Had the Black Sox scandal not exposed the pettiness that characterized most of Comiskey’s later dealings, he might have been among the most respected elder statesmen of sport. Charles Comiskey was the son of a famous long-time Chicago alderman who represented the Irish ghettos of the near West Side. The boy rebelled against his father’s plans to apprentice him to a plumber. Instead, he played semi-pro ball on the Chicago sandlots. In 1879 Comiskey hooked up with baseball promoter Ted Sullivan, who taught him the art of playing first base. Until the 1880s, most first basemen started each play with a foot on the bag. Comiskey increased his range by playing off the bag, and his success popularized that style. As a player-manager for the St. Louis Browns of the American Association, Comiskey won four league titles (1885-1888).
Comiskey’s greatest fame came not as a manager, but as a mogul. When Ban Johnson took over the fledgling Western League (formed November 21, 1893), few imagined that eight years later it would challenge the National League for baseball supremacy. Comiskey assisted Johnson by purchasing the Sioux City franchise, which he shifted to St. Paul, and in 1900, to Chicago, where it was christened the White Stockings. For the next 31 years “The Old Roman” was the driving force behind the White Sox, who won championships in 1901, 1906, 1917, and 1919.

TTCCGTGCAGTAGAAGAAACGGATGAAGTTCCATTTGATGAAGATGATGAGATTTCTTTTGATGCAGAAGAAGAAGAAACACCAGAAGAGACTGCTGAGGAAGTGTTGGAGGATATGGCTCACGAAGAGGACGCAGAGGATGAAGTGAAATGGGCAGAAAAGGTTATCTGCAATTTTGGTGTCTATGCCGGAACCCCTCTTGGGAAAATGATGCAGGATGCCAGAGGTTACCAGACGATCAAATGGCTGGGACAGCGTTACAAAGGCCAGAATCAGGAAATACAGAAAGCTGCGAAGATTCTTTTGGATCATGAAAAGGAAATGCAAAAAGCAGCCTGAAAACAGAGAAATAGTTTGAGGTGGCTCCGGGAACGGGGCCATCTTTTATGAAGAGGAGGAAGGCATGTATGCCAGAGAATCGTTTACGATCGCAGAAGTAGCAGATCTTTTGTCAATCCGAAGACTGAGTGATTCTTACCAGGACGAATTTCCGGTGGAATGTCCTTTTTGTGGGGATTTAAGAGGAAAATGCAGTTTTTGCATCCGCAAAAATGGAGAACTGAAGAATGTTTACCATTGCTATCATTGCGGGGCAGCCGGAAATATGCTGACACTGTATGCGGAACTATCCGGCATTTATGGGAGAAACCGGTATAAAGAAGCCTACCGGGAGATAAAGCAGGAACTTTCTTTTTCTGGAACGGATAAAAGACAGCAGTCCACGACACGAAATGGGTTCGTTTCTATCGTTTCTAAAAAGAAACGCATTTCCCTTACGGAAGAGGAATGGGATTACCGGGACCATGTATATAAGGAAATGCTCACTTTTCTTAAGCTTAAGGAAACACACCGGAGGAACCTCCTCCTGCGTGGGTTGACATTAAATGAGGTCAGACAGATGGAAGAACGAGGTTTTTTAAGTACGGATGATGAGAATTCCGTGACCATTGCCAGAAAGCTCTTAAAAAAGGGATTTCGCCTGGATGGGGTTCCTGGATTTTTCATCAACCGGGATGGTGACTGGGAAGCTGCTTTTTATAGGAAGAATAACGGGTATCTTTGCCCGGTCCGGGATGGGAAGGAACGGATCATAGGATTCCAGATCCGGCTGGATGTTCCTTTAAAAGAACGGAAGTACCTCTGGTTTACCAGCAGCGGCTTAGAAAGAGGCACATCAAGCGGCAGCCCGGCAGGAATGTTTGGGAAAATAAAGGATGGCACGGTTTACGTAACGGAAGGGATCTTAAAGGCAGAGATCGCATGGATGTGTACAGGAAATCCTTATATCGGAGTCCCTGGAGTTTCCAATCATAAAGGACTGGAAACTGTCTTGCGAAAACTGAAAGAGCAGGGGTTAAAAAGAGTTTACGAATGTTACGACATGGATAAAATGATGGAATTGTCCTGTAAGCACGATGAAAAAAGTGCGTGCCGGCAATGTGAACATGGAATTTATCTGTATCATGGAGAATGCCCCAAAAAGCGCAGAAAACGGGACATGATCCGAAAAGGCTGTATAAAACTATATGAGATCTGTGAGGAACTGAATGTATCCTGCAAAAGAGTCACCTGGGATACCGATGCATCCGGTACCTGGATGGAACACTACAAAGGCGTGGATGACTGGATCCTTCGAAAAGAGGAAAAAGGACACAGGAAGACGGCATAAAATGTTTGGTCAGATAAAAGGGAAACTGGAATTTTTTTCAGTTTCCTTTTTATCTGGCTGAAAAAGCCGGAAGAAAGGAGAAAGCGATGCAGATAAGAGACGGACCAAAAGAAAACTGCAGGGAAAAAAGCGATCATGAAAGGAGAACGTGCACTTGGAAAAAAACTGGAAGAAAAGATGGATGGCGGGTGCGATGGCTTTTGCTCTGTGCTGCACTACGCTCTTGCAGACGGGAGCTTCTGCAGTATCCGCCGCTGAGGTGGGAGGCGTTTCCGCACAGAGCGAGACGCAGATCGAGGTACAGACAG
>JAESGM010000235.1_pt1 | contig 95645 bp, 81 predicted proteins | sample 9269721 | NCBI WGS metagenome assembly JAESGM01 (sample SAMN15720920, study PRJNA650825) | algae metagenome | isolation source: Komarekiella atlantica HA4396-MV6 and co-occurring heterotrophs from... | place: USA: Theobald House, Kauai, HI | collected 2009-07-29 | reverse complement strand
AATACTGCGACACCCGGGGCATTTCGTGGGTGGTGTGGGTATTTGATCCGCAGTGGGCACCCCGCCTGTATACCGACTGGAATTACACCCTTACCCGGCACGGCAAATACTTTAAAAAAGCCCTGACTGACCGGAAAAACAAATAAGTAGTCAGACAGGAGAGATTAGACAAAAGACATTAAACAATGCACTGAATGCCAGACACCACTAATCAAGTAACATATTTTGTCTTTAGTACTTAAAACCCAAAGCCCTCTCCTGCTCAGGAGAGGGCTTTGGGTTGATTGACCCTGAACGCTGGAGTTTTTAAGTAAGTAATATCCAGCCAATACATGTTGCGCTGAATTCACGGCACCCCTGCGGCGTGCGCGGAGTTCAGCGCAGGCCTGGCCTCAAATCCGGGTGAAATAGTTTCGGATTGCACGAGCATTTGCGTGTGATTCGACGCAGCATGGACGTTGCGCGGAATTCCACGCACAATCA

Comiskey’s own greed is considered to have been the real motivation for the “Black Sox” selling out to gamblers in 1919. When it was revealed that the players threw the Series for $10,000 because Comiskey had underpaid them for years, his sterling reputation was tarnished. Nonetheless, he was elected to the Hall of Fame in 1939, as an executive.